Visiting Bordeaux — a city synonymous with excellent wine — is a true French experience, combining old and new and ancient all at once. The wide boulevards, neoclassical Hausmannian buildings, and courtyards call to mind the best of Paris but are more intimate. If you take a river cruise, you'll dock in the center of town with all of the food, wine, and intricate architecture just steps away. Larger cruise ships dock in Le Verdon, about two hours from Bordeaux.
What We Love
St. Pierre: This walkable district is the heart of Old Bordeaux and is exactly what you'd expect from a historic district in France, with outdoor cafes lining cobblestone streets and landmarks dating back to the 1700s.
Bassins a Flot: The formerly scruffy industrial harbor went through a major revitalization and is now a residential area as well as home to chic art galleries with cutting-edge installments and exhibitions.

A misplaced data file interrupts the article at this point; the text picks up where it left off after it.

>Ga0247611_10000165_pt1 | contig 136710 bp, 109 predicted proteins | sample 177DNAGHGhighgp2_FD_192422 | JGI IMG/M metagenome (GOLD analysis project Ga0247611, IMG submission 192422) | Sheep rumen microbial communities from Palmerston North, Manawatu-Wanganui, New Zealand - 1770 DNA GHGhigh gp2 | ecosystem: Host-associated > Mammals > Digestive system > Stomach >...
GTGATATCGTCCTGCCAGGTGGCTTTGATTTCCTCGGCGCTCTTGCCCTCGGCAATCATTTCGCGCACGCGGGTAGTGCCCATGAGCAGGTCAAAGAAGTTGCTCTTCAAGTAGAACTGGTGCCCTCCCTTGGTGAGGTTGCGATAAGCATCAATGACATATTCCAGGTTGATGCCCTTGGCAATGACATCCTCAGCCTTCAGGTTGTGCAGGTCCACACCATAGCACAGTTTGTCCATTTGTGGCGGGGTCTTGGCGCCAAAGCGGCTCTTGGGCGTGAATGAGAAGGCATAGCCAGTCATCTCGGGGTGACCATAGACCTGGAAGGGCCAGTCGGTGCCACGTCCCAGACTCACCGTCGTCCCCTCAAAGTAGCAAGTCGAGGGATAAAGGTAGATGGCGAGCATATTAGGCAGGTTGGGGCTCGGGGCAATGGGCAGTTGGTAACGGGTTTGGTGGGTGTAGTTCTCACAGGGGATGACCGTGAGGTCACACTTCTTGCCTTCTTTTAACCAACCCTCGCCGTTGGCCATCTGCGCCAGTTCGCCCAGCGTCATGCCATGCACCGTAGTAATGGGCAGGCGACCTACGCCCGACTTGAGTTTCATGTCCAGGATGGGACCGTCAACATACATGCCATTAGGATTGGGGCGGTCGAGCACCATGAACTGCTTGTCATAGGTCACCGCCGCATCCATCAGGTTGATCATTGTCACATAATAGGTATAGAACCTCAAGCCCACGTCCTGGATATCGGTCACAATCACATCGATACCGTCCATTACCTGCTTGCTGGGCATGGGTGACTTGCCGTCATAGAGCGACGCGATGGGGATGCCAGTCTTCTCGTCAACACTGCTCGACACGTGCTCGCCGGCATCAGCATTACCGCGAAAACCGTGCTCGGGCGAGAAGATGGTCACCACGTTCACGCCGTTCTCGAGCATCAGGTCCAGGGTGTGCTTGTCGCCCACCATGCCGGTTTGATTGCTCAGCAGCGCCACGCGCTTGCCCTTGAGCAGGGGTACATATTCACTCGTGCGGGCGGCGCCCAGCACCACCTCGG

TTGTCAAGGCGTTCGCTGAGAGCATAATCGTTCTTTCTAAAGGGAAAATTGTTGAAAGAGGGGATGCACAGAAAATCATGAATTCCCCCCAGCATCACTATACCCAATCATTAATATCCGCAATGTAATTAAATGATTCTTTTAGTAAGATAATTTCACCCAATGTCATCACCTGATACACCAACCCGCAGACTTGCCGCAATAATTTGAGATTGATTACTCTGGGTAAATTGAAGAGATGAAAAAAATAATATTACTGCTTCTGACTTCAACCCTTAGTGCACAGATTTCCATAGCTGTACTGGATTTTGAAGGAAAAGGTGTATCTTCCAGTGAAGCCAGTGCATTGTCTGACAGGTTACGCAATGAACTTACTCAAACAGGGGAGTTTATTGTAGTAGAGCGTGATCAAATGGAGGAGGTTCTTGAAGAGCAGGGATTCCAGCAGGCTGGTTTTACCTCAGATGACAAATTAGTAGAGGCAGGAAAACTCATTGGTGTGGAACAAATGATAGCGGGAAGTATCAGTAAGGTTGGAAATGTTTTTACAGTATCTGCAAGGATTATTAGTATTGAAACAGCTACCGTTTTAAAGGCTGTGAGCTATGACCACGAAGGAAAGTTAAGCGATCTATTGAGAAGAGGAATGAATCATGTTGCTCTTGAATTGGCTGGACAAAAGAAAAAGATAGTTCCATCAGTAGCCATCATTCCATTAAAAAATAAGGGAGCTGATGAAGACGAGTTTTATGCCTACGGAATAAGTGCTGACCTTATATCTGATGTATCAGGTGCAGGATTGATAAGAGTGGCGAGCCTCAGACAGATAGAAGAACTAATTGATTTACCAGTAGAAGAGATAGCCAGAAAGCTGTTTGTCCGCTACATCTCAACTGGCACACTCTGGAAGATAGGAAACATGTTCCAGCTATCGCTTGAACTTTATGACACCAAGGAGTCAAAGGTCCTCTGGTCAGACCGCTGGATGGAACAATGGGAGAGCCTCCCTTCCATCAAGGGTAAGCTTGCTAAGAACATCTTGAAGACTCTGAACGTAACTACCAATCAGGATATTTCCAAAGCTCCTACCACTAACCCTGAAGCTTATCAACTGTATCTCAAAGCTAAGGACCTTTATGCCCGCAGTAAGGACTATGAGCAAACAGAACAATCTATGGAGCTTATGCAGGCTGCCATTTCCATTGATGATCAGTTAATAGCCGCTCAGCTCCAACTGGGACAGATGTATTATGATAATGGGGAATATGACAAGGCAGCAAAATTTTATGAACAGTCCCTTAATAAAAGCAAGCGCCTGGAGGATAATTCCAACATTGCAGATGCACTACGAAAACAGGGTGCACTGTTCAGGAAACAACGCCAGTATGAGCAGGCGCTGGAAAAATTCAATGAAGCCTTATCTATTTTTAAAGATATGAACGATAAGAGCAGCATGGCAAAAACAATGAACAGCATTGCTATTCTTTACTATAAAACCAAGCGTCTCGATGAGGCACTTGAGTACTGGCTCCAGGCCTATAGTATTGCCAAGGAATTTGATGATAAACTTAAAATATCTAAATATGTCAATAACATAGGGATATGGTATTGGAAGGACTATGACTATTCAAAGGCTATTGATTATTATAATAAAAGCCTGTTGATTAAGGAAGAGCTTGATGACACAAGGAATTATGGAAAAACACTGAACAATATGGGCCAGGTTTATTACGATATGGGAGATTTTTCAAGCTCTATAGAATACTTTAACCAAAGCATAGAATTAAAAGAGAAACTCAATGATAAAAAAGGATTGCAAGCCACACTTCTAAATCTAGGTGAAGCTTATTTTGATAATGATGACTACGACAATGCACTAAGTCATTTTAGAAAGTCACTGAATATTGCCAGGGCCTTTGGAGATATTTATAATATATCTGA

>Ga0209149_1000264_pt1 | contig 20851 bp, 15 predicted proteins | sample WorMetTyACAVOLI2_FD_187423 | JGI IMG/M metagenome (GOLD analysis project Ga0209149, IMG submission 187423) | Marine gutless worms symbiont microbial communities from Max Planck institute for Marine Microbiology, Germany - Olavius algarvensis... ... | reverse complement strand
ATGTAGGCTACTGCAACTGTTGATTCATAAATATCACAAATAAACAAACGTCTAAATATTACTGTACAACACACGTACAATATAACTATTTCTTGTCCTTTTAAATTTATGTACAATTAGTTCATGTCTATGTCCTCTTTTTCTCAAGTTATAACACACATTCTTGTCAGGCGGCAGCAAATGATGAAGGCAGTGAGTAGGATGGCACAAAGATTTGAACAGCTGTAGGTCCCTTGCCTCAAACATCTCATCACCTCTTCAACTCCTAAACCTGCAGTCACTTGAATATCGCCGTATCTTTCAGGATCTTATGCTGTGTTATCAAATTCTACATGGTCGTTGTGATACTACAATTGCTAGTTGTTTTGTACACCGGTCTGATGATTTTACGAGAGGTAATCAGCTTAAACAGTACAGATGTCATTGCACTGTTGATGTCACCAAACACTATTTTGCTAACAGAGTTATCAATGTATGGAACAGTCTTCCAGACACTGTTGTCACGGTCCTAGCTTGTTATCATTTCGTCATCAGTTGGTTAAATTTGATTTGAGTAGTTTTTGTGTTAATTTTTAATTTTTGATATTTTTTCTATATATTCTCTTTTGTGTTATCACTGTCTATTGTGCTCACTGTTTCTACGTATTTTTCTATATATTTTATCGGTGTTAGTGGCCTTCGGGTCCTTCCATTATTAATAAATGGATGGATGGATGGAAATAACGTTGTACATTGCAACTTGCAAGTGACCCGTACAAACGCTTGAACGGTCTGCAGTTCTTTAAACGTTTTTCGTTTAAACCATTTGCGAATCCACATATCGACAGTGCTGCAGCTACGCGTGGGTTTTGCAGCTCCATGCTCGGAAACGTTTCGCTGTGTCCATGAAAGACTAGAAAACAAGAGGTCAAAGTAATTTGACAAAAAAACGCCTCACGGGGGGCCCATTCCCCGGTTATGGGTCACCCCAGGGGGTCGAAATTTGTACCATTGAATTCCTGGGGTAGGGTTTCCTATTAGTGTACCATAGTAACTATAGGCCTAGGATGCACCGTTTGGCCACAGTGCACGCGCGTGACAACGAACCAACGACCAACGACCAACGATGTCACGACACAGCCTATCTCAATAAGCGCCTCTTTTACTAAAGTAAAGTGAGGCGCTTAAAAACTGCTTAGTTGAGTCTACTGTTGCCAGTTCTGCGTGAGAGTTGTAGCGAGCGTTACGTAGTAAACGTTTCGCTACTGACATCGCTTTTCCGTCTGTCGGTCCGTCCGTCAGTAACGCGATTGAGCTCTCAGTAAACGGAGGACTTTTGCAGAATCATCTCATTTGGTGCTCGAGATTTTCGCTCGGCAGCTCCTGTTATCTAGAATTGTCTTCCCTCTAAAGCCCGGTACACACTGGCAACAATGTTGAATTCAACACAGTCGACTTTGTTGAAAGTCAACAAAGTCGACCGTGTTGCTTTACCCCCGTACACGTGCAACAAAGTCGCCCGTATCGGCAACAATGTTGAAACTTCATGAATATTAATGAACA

Best Known For
Wine Tasting: Don't laugh: There are even wine vending machines in Bordeaux. Buy a tasting card, pick your vineyard, press a button, and viola!
Sunday Markets: Feast on oysters and other elite edibles at the Marché des Quais. Then tickle your antique fancy at the Marché St-Michel for that perfect 1950s Louis Vuitton train case, copper pot, or WWII-era radio.
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Who It's Best For
Oneophiles: Bordeaux is the pinnacle and capital of the French national pastime and its most important export: red wine.
Foodies: Bordelaise gastronomy is among France’s most refined regional cuisines, but with the cross-pollination coming from the port, you can find an ebullient coastal assortment of flavors, from Normandy to the Mediterranean.
Don't Say We Didn't Warn You
It’s So French: The stereotype of the haughty Frenchman might have come from Bordeaux.
The Cost of Cases Can Be Incredible: The wines here are some of the best in France, and everyone knows it. A case of the finest Bordeaux might set you back $20,000.
Sarah Rose is a New York-based contributor to ShermansCruise who also writes for The Wall Street Journal.